by Darrel Cline (darrelcline biblical-thinking.org)
Chapter # 4 Paragraph # 1 Study # 8 July 29, 2012 Dayton, Texas
7 Wherefore thou art no more a servant, but a son; and if a son, then an heir of God through Christ.
1901 ASV Translation:
7 So that thou art no longer a bondservant, but a son; and if a son, then an heir through God.
I. God Sent Forth His Son.
II. The Descriptors.
A. The sent Son was "born of woman" (see notes for 7/8/2012(187)).
B. The sent Son was "born under Law" (see notes for 7/15/2012(189)).
A. The "Abba" cry as the initial response of the "apostelized" Spirit.
1. Both of the New Testament records of Paul's use of "Abba" are directly linked to our "adoption" by God as our "Father" (Romans 8:15 and Galatians 4:6).
2. At issue in the "Abba" references (there are only three in the New Testament including Mark 14:36) is the presence of a "fearful" scenario wherein an unmitigated disaster looms on the horizon and the reality of a "Father" Who is viewed as capable of handling it unto a good outcome. In the case of Mark 14:36 there was to be no deliverance "from", whereas in both Romans 8:15 and Galatians 4:6 the issue is deliverance "from".
3. The more significant the "disaster", the greater need for an "Abba". This seems to be the term for the greatest object of hope in the face of the greatest potential disaster.
B. You are no longer a bondservant.
1. "No longer a bondservant" in contrast with "a bondservant of the Lord" (1 Corinthians 7:22; 2 Timothy 2:24; etc.).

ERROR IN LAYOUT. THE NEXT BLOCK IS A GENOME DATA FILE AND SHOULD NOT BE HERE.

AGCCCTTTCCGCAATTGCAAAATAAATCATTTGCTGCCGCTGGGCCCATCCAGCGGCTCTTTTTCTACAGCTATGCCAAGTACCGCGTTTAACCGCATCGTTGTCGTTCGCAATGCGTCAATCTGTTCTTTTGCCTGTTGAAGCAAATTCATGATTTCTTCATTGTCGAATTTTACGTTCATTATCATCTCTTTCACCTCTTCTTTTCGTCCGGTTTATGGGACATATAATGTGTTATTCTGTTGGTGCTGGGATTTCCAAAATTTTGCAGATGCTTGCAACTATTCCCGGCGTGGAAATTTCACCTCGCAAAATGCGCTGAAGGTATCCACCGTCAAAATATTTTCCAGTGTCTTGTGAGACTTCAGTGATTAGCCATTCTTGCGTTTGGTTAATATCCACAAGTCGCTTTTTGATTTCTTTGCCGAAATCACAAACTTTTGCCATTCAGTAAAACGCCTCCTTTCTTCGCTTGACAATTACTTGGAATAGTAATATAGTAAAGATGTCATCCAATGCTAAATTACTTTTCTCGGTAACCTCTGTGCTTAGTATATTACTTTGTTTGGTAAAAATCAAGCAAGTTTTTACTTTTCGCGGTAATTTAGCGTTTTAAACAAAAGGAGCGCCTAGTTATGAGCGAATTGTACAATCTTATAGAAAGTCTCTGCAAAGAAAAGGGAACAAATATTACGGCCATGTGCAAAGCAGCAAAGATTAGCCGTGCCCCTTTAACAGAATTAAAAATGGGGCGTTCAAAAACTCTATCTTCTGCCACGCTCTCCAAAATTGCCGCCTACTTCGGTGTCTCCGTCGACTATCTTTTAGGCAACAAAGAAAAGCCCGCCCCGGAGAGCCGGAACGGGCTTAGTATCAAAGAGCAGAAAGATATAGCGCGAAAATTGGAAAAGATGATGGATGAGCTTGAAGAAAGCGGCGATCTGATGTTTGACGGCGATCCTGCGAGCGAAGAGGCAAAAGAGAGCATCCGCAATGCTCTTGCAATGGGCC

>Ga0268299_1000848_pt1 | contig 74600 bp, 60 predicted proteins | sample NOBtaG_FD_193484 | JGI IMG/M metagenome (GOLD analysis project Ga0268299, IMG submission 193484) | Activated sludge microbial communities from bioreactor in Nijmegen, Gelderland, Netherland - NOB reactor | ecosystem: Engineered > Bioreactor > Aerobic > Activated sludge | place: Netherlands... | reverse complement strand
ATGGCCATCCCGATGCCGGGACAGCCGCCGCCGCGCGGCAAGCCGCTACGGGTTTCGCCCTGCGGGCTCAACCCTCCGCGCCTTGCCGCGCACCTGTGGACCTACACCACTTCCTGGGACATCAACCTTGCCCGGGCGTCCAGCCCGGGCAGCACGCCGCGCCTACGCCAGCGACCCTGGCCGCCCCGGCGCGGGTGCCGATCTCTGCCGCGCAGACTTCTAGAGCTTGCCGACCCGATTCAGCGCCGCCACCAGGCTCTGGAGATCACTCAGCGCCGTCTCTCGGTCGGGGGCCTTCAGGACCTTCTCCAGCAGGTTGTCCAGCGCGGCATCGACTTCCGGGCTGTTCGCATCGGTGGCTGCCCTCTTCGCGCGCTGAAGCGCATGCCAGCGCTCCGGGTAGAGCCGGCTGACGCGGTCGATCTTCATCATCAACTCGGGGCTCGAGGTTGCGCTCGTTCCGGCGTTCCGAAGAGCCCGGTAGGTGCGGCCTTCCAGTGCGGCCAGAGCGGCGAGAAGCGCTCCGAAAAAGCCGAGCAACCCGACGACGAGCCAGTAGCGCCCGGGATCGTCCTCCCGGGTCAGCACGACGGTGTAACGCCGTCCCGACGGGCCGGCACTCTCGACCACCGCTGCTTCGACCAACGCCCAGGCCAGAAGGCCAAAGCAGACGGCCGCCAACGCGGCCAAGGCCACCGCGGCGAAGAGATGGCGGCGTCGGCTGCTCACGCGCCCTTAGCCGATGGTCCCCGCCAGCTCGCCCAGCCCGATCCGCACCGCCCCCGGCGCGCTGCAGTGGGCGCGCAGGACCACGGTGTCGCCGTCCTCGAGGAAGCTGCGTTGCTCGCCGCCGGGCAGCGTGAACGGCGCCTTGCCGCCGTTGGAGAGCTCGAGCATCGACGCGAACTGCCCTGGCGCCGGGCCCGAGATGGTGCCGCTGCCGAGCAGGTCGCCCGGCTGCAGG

2. The context is the critical factor: in it a "bondservant" is one "under Law", i.e., one whose relationship to the Father (Lord of the household) is "legal", not familial. The Father subjected the "sons" to "tutors and governors" in order to "drive" ("lead"/"bring") those "sons" to Christ (3:24). At issue is the Father's unwillingness to grant responsibility/privilege to those who are incapable of properly exercising/enjoying those aspects of sonship.
C. You are a son.
1. This is a direct repetition of one of the major issues of the preceding paragraph (3:25-29), specifically the claim in 3:26 that "ye are all sons of God by faith".
2. Being a specific repetition means that Paul was not satisfied with having made his point in the earlier effort. In that effort, the large issue involved is being free from the Law ("...we are no longer under a schoolmaster") and being united with Christ so that we are heirs. This is not unlike the present paragraph where the large issue is being free from the Law by reason of the redemption of the Son and the indwelling of the Spirit of the Son.
3. At issue is why Paul felt that he needed to drive this point home more emphatically. Apparently "being an heir" is no small matter. And, just as importantly, the manner by which we became heirs is no small matter. The "difference" between Paul's two paragraphs is that the first has its focus upon our unity with Christ and the second has its focus upon the "necessary issue" for a person to be considered a "son" by the Father.
4. Paul's phrase at the end of this paragraph is that we are "heirs through God". This is not clear from the Authorized Version because the text behind the translation says "an heir of God". But the textual evidence argues for "an heir through God". The preposition indicates agency, not possession or source. In other words, Paul is fixated upon making absolutely sure that his readers stay in tune with "Grace" by declaring that their high position as an heir is the outcome of God's activities and not their own. Through God's provision of the Redeemer as His Apostle and His provision of the Spirit of His Son as His Apostle, we are heirs because we are sons.
D. You are an heir.
1. This is also a direct repetition of one of the major issues of that preceding paragraph, specifically the claim of 3:29 that "ye...are heirs according to promise".
2. Without dispute, Paul wants his readers to embrace their identity in respect to the future. In that future, they will inherit the "Life" of God by the work of God on their behalf. They are heirs.